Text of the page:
“It’s important to try and remain objective about your motives when you’re reaching for food,” says Burley. “Is your physical body hungry and in need of sustenance? Or are you feeling bored, lonely, sad or disappointed?”
Bentley says that becoming conscious and discerning whether your “feelings” are physical or emotional can help you stave off the beast.
2. Ask yourself why you’re doing it.
Once you become aware that you’re engaging in emotional eating, try to identify your emotions. Abend recommends spending time with these uncomfortable feelings and letting yourself really feel them.
“Recognize the feeling,” says Abend. “Be able to say, ‘I am lonely’ or ‘I am bored.’ Spend some time with that feeling; don’t run away from it and rush off into action in the kitchen.” Most importantly, if you have trouble clarifying what in your life is really bothering you or driving you to find comfort in food, don’t be afraid to seek counseling.
3. Explore what else you can do to meet your needs.
“If you can stop long enough to ask yourself, ‘Am I physically hungry?’ and the answer is no, then you need to see what else you can do to meet your needs,” says Beck.
“The food will take away the pain, but always only momentarily. If it’s a breakup, or loneliness or sadness, maybe you can call a friend. Or, maybe you just need to be with the feelings and cry for a few minutes.”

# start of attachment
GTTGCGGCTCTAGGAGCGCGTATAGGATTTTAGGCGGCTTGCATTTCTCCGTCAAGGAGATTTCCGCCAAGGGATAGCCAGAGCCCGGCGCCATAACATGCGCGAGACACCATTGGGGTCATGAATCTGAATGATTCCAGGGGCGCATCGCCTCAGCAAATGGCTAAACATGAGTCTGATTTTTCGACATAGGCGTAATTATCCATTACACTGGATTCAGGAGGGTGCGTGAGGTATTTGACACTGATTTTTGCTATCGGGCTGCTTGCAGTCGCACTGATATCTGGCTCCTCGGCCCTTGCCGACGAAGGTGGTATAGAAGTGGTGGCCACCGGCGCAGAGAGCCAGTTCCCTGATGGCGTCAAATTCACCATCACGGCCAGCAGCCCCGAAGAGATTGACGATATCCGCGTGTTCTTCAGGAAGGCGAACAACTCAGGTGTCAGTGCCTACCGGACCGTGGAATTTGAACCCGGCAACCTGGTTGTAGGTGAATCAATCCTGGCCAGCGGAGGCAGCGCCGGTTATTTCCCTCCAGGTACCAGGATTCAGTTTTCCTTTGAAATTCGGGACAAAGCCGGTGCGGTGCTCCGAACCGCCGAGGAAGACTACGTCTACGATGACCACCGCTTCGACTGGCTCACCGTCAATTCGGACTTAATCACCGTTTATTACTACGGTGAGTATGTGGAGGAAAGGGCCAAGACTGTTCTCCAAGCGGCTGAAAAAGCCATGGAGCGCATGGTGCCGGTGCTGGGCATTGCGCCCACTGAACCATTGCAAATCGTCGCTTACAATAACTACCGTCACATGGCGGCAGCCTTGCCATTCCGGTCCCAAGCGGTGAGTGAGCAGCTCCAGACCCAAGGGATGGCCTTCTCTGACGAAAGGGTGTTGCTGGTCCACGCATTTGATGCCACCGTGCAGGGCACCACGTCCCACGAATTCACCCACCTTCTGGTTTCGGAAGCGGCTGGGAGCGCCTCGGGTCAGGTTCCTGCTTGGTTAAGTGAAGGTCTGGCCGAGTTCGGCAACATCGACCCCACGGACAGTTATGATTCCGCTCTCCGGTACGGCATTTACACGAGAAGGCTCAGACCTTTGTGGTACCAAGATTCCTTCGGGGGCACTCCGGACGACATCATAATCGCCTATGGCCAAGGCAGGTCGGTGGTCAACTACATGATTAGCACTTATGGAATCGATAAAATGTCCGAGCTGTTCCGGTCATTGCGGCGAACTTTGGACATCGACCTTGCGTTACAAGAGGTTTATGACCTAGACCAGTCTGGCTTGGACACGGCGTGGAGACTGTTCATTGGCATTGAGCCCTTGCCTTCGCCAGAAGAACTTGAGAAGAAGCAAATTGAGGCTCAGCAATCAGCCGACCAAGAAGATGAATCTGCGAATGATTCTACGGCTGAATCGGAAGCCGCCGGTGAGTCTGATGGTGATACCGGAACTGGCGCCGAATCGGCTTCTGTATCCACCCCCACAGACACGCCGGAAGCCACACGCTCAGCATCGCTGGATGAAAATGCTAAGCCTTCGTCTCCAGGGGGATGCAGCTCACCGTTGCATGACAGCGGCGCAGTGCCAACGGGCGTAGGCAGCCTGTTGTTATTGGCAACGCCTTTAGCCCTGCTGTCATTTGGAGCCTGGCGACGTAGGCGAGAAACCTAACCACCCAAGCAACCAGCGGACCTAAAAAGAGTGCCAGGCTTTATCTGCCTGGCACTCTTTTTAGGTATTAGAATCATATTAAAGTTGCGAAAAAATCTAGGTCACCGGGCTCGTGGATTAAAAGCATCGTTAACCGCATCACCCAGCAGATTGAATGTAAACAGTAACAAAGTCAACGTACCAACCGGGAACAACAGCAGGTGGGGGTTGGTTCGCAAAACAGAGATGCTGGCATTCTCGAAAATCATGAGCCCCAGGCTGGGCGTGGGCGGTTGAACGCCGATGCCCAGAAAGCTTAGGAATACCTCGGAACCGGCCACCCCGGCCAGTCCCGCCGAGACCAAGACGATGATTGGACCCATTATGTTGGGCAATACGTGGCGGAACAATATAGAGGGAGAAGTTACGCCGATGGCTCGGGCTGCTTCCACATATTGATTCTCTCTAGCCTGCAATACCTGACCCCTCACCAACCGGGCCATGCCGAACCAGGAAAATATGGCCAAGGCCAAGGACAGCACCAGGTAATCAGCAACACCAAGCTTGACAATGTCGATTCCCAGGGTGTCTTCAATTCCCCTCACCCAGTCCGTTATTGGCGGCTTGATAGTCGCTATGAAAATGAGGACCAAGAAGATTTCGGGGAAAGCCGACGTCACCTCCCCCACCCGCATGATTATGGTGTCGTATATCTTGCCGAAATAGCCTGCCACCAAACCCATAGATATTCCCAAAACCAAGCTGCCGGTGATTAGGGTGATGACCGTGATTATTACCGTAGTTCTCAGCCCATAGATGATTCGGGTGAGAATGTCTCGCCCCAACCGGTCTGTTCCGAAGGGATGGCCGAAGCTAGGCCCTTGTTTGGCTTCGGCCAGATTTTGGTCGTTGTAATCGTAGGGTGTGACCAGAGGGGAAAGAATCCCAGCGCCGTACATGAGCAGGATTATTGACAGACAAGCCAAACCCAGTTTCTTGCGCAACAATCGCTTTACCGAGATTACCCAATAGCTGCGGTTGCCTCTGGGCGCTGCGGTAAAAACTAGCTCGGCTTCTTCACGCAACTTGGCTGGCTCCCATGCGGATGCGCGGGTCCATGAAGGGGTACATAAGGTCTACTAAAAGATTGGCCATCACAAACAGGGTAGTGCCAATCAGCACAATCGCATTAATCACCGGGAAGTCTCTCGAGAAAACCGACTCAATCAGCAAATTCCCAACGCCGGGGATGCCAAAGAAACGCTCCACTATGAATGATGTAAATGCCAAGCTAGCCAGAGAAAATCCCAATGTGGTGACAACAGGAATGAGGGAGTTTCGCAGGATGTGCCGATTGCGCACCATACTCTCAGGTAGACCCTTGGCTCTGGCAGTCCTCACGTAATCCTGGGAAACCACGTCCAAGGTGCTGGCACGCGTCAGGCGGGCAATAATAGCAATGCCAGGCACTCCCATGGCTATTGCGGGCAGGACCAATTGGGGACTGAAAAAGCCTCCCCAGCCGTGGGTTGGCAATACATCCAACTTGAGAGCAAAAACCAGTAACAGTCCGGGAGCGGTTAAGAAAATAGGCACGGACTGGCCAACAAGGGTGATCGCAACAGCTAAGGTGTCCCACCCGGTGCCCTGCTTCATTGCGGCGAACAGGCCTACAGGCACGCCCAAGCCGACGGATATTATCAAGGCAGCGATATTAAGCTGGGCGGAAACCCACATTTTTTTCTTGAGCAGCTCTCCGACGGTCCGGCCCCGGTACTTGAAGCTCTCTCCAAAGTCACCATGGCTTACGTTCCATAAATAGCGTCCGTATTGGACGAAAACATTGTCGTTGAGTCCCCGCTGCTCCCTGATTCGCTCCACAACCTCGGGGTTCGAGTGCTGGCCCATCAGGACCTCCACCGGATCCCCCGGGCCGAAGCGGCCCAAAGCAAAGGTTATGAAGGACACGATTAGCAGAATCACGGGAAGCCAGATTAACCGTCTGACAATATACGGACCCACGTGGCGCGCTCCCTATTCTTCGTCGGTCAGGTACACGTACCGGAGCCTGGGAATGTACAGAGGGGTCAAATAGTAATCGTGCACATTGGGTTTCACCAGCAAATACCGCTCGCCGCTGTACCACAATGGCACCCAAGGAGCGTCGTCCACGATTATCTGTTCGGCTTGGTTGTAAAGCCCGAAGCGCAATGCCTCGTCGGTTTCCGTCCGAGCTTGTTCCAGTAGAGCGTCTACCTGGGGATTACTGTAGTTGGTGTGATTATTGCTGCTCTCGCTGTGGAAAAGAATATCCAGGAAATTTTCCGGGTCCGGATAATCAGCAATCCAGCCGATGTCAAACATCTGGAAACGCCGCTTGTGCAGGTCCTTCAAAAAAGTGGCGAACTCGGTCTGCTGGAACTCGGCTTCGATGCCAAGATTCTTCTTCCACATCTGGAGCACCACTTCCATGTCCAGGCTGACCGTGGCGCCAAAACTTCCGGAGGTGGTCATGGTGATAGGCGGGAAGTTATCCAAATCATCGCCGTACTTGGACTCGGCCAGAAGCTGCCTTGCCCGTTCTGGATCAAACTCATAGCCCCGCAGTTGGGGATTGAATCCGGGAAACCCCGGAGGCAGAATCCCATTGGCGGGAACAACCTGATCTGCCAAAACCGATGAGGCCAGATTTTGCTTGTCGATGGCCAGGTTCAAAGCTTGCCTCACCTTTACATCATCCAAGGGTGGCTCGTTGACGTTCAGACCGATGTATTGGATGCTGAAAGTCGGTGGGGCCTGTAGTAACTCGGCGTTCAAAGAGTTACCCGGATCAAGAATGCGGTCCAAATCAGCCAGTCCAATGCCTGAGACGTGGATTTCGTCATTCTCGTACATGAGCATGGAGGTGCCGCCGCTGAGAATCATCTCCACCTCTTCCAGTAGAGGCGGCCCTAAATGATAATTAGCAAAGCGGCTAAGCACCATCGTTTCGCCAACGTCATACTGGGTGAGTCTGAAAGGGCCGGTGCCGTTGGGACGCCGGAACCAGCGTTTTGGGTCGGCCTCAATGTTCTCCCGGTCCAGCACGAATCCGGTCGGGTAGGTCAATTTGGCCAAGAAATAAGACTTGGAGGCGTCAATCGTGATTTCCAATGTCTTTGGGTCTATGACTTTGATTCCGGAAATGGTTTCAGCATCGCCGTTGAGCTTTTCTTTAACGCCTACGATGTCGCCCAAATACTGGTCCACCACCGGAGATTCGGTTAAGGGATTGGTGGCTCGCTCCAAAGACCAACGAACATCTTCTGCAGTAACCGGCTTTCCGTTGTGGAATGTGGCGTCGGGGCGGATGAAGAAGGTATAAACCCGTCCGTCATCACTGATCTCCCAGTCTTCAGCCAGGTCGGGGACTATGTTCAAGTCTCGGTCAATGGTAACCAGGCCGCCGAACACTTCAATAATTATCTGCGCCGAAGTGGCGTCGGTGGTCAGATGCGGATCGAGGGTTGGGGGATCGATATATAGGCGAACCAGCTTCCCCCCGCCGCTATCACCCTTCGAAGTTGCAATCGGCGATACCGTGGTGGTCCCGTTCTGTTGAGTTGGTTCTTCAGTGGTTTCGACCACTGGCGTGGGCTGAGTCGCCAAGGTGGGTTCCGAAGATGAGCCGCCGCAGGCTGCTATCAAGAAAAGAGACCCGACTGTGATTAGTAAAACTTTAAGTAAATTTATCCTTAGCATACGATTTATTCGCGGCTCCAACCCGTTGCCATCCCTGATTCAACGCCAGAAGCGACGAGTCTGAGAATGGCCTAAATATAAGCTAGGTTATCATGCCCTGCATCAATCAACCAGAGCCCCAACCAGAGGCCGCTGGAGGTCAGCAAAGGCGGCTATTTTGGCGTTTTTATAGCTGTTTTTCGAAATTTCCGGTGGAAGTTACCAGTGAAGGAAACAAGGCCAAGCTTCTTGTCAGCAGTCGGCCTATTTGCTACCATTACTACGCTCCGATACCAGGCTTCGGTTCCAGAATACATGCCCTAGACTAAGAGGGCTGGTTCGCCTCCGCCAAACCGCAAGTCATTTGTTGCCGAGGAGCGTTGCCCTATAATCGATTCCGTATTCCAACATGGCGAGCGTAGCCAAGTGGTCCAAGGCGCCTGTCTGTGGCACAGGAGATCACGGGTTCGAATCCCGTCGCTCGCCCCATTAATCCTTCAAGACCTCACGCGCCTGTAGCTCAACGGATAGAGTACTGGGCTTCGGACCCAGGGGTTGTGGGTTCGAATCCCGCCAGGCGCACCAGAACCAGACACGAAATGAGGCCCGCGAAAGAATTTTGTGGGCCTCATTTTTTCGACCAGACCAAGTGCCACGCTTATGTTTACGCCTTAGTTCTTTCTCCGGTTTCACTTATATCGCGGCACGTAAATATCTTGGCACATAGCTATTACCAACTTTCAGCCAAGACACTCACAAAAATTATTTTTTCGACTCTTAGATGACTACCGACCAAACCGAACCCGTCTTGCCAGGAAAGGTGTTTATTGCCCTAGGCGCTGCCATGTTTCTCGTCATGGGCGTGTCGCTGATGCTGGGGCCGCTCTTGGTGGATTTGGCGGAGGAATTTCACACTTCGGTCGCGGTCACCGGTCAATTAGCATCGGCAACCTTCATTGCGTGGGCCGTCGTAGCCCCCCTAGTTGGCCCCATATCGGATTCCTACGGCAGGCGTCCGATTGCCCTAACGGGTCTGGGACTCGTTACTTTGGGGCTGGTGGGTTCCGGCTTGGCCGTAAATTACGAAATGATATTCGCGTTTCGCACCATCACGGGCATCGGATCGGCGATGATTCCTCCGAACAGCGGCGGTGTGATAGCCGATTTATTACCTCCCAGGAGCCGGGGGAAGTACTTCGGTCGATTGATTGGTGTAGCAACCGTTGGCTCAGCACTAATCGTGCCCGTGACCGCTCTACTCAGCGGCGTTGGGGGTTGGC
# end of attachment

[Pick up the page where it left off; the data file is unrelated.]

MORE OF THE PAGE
4. Plan your meals.
“When you wake up in the morning, you think you’ll have breakfast, lunch, and dinner — you don’t plan on eating an entire box of cookies in the afternoon,” says Abend.
“Try to stay in tune with your real signals and a hunger schedule. Remember to brush your teeth after meals so you know that food has stopped for the day. Drink plenty of water to stay hydrated.”
5. Don’t obsess over food.
While you should try to condition your body to know when it’s time for a meal, don’t obsess over food, or you will inevitably go overboard. If you absolutely have to eat, try to make healthier substitutes, suggests Abend: popcorn instead of cookies, for example.
6. Be kind to yourself.
“Be aware, but without self-judgments,” cautions Beck. “Recognize what you’re doing without feeling like a bad person.”
Beck describes how women, in particular, are taught to take care of everyone else’s feelings before their own, but what they really need is to be gentle with themselves and pay attention to their own needs first. “Think of the flight attendant before takeoff,” Beck says. “They always advise you to put your own oxygen mask on first.”
7. Be okay with who you are.
Making peace with where you are in your life and love life, even if it’s not an ideal place, will help you to avoid trying to satisfy your soul with food. “Women especially have more of a tendency to look outside themselves to a man to feel fulfilled,” says Bentley. “Focusing on being your own person, instead of just part of a duo, is really the optimum way to attract the kind of man you really, deep down, want and deserve.”
Abend agrees: “Some people may be wishing their lives were different, thinking ‘I wish I had a boyfriend’ or ‘I wish my boss didn’t yell at me today.’ But emotion is not hungry. Actual loneliness is not hungry; it doesn’t need feeding. Don’t let your feelings chase you to the fridge!”
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